Mission: 

Fistula Foundation is dedicated to ending the suffering caused by the childbirth injury of obstetric fistula. It believes that no woman should  suffer a life of shame and isolation for trying to bring a child into the world.


Extract: 

Obstetric fistula is a devastating injury caused by difficult childbirth that renders a woman incontinent and can only be cured with surgery. It affects the poorest women in the poorest parts of the developing world. Sufferers often find it difficult to reintegrate into their communities, facing ostracism even by their families. Fistula Foundation has funded more than 19,300 surgeries in the last six years – more than any other organization in the world that does not receive government money. 


Founded: 2000

www.fistulafoundation.org

Impact Area: Healthcare

Where they work:

Africa: 

Angola | Benin | Burundi | Cameroon | Chad | DR Congo | Ethiopia | Guinea | Guinea | Bissau | Kenya | Liberia | Madagascar | Malawi | Mauritania | Mozambique | Niger | Nigeria | Rwanda | Senegal | Somalia | Somaliland | South Sudan | Sudan | Tanzania | Uganda | Zambia | Zimbabwe

Asia: 

Afghanistan | Bangladesh | Nepal | Pakistan


Action

Fistulata Foundation provides free and safe obstetric fistula repair surgery. 

The foundation provides partners in the field with the human and financial resources to treat as many women as possible. It works closely with hospitals and doctors in-country to support targeted solutions that meet local needs. 

Fistula Foundation also increases access to treatment by funding training for local health workers, nurses and fistula surgeons. It runs surgical training courses in partnership with the International Federation of Gynecology and Obstetrics.

Impact

Fistula Foundation moves donor dollars quickly and cost-effectively to partners, meaning that money goes directly to help women in need. More than 85% of the organization’s financial expenditure goes directly to programme costs and support.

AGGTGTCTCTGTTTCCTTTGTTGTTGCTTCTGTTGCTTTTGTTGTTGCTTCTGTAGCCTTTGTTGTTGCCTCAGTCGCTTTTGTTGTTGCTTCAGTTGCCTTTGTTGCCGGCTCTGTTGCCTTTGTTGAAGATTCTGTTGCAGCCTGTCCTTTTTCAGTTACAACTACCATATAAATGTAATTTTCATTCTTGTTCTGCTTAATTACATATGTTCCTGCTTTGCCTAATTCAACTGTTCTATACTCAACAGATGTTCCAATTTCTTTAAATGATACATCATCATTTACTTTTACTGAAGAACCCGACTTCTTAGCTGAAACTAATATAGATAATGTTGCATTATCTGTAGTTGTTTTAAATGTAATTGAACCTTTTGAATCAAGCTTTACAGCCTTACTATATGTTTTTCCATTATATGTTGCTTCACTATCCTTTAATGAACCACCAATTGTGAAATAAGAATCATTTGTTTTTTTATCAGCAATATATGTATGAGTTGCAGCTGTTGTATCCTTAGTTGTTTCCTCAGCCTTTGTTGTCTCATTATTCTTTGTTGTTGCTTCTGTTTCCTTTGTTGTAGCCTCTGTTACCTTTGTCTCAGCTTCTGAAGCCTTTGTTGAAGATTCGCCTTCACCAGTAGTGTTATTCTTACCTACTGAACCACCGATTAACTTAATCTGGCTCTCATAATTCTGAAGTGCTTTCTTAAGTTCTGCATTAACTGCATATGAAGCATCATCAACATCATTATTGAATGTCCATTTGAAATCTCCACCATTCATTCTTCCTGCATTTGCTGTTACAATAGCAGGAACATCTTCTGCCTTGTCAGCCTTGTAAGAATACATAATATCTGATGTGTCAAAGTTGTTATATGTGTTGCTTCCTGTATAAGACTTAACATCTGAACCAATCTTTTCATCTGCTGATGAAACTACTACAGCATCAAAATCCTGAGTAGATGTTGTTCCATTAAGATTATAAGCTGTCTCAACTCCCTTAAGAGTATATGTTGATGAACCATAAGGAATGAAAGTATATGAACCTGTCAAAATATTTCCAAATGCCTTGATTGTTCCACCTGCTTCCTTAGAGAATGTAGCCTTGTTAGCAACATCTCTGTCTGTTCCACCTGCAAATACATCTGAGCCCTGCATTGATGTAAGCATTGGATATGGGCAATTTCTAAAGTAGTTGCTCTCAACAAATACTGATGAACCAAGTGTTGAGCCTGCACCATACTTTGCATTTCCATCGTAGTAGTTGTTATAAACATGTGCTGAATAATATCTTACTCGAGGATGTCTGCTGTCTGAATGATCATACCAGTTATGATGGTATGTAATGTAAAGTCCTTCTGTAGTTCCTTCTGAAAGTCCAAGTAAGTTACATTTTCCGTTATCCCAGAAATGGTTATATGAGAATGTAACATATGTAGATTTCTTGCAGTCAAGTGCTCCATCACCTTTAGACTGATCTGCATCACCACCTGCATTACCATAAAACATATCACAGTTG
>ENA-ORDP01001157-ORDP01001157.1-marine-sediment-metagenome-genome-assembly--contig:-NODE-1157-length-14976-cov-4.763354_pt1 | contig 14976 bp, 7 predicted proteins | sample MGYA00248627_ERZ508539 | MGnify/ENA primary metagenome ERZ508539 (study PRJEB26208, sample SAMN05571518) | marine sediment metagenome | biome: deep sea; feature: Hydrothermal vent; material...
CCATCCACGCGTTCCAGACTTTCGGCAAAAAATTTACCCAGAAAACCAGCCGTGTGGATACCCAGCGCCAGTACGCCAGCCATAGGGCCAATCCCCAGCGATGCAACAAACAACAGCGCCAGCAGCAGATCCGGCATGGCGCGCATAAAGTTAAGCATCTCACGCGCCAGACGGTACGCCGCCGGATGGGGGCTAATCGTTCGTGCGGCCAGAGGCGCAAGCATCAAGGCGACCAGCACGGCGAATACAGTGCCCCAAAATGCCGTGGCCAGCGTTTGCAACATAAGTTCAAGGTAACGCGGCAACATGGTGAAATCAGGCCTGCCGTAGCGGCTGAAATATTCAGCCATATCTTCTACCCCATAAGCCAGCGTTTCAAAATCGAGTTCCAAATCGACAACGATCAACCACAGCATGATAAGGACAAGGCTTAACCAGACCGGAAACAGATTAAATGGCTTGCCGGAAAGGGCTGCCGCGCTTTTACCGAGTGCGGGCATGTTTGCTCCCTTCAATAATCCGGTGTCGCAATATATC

The Foundation issues grants on an invitation-only basis to ensure that funding goes to treatment at facilities that are known, trusted and have access to qualified fistula surgeons. Its partners are carefully vetted and every site that it funds is coordinated and staffed by local nurses, doctors and care workers who understand the community and how to provide the best care possible to the women they treat. 

 

What is obstetric fistula?

An obstetric fistula is a hole between the vagina and rectum or bladder that is caused by prolonged obstructed labor, leaving a woman incontinent of urine or feces or both.

For women with obstructed labor or labor that goes unattended, the labor can last up to six or seven days. The labor produces contractions that push the baby’s head against the mother’s pelvic bone. The soft tissues between the baby’s head and the pelvic bone are compressed and do not receive adequate blood flow, causing this delicate tissue to die. Where it dies, holes are created between the laboring mother’s bladder and vagina and/or between the rectum and vagina. This is what produces incontinence in a fistula patient.


Why recommended? 

Fistula Foundation is recommended by The Life You Can Save. 

Cost-effectiveness

A life-changing fistula surgery costs roughly $586. This is less than the cost of one night’s stay in most US hospitals and far less than the disability adjusted life year (DALY) cost for many other poverty interventions.

High success rate

Reports from recipients of Fistula Foundation’s funds, backed  by meta-analyses, point to a success rate of around 86%.

Careful vetting

The Foundation issues grants on an invitation-only basis to ensure that funding goes to treatment at facilities that are known, trusted and have access to qualified fistula surgeons. Its partners are carefully vetted and every site that it funds is coordinated and staffed by local nurses, doctors and care workers who understand the community and how to provide the best care possible to the women they treat. 

Grant recipients must provide regular, detailed reports, and field visits ensure that money is well spent.